At this time of year the pond looks more aesthetically pleasing as the surface is covered in duckweed but I was still surprised by the amount of lush emergent grasses now poking through; it covers almost half the pond now.
But lo and behold, I couldn't believe my luck when spotting (almost straight away) a hawker dragonfly in a patch of these grasses just three feet from the boardwalk. With body totally inflated and wings spread it had obviously been out a good while (it was 1.30pm now) and with a thinner 'waist' I deduced a male Southern Hawker, though the angle wasn't good for viewing with the grasses in the way.
I straight away regretted not packing the XS-1, but fired away with the Kodak and got some fairly poor record shots (it was also quite dull now as well, with the forecast rain on the way) :
|First Hawker of 2016 - a male Southern|
|With wings spread it shouldn't be long before he takes flight|
|From this angle we also get a better look at the exuvia|
I wasn't going to get any better shots so searched the grasses for any further signs of emergence. A single male Azure damsel and a tandem pair of Large Reds was all there was to see, so I checked the north end. I was sure I could see an exuvia in the distant grass (I had no bins remember) so moved around the margins and was delighted to find another hawker, this one more recently emerged, still pumping the wings up, but in a much more viewable position so was able to get a better shot.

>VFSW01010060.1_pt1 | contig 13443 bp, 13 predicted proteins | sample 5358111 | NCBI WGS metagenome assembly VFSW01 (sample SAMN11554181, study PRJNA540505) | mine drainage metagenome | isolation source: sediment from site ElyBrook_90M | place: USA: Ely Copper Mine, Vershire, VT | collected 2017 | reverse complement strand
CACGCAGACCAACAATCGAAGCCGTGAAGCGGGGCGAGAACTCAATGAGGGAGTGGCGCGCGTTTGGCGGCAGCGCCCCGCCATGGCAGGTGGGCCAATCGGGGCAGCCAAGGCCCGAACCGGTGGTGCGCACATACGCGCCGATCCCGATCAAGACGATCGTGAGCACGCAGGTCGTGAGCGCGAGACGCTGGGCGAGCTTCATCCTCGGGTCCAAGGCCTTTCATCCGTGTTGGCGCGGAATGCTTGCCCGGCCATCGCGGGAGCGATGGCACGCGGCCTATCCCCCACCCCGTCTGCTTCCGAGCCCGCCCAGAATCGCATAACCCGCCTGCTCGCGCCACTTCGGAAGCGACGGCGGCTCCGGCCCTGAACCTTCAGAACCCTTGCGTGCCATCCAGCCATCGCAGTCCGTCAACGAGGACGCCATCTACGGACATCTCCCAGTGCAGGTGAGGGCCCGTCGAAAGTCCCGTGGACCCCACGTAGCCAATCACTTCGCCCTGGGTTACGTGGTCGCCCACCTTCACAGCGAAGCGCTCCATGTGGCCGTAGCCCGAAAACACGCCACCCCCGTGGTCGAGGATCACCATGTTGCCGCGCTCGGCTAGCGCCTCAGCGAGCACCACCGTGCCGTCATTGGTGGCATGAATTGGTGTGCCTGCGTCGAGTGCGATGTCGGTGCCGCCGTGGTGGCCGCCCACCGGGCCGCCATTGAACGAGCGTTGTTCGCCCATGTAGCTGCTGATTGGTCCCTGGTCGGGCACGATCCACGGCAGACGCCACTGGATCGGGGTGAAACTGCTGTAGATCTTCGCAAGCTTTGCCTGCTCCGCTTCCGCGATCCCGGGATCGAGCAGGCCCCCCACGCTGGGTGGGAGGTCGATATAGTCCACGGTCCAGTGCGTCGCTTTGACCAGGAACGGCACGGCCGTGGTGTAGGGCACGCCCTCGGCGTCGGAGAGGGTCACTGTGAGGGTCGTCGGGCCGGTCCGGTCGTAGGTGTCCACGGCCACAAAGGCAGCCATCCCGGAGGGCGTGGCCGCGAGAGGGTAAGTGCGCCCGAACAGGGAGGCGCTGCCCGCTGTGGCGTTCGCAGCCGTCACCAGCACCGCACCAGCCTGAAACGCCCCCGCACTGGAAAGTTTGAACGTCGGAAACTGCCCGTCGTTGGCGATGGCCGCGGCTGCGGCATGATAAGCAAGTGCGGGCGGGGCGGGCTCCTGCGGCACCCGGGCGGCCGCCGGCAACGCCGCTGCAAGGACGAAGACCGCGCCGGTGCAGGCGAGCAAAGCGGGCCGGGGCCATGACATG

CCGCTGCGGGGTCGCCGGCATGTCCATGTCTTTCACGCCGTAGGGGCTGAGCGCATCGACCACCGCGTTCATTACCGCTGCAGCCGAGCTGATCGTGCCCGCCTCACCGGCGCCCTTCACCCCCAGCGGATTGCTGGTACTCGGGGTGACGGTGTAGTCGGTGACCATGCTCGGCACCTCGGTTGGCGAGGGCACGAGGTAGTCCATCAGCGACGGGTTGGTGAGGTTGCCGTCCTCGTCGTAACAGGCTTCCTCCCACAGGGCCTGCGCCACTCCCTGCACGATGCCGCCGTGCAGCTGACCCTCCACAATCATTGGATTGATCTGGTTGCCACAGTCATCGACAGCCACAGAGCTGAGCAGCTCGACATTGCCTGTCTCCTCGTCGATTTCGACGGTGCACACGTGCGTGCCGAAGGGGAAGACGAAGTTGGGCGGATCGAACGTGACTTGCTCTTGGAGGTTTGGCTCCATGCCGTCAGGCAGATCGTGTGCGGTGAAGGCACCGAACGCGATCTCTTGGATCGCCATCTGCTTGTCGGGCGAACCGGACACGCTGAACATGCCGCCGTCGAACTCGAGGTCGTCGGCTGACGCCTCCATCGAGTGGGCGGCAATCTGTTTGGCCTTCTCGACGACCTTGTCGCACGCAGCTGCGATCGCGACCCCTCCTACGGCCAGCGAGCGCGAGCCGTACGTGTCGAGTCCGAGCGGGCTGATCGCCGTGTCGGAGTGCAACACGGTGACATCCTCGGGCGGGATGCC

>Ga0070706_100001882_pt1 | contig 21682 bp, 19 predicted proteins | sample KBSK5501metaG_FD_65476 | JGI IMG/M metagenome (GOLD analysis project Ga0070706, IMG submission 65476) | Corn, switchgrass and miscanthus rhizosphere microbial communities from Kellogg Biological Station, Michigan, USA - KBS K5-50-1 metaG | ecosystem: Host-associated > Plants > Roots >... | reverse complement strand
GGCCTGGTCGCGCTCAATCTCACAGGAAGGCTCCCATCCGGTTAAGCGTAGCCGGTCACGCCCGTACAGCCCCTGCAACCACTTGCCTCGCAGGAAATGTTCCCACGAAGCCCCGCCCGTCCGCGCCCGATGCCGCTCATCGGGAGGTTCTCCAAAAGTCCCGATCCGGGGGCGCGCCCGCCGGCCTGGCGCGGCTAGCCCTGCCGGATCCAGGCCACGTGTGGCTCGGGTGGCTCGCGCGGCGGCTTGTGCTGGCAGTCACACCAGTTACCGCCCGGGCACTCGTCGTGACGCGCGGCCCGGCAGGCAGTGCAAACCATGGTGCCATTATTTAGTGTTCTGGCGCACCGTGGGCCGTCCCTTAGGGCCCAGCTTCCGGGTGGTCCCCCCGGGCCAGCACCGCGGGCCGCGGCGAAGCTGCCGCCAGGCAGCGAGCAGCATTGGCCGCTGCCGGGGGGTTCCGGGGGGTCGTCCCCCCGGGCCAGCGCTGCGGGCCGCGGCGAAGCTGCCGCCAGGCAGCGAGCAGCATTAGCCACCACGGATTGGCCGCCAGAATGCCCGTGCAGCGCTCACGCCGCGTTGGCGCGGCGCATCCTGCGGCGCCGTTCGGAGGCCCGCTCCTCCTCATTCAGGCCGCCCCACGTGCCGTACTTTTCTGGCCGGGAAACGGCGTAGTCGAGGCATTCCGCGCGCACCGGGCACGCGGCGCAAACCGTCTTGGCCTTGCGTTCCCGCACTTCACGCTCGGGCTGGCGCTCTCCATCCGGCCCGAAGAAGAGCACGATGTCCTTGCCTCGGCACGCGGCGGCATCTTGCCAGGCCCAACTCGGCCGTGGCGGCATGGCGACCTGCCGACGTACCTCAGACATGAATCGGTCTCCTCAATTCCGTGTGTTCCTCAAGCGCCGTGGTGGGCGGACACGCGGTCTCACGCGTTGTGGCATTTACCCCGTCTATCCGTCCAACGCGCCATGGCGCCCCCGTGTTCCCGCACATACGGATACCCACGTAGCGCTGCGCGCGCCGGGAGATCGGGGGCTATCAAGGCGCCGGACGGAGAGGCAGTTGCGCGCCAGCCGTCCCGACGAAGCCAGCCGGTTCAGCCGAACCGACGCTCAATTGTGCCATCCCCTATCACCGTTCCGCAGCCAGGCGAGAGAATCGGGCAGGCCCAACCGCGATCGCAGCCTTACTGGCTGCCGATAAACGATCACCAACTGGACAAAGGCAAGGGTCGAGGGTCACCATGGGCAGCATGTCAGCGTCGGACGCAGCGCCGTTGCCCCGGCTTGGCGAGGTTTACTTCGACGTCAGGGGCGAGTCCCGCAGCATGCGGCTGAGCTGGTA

|The second hawker, another male me thinks looking at the appendages|
|Wings just about fully formed but with conditions cooling, might take a while to get away|
I looked further round the margins but couldn't see any more and had to get on with my task so left them to it.
The rains came not much more than an hour later. I was safely back at home after lugging my bags home down the A694 (why didn't I learn to drive?) (Oh yes, I tried but almost killed myself that's why). I'm sure the first individual would have been away by then but can only hope the second one managed to make it's maiden flight before the heavy rain started and washed it off it's chosen stem, it's a precarious time the emergence, especially in our unpredictable climate.
I couldn't remember if this was my earliest sighting but looking back through my records I had a teneral Southern Hawker here on June 26th in 2014,and had spotted exuvia four days earlier on the 22nd. Should have gone prepared really :-/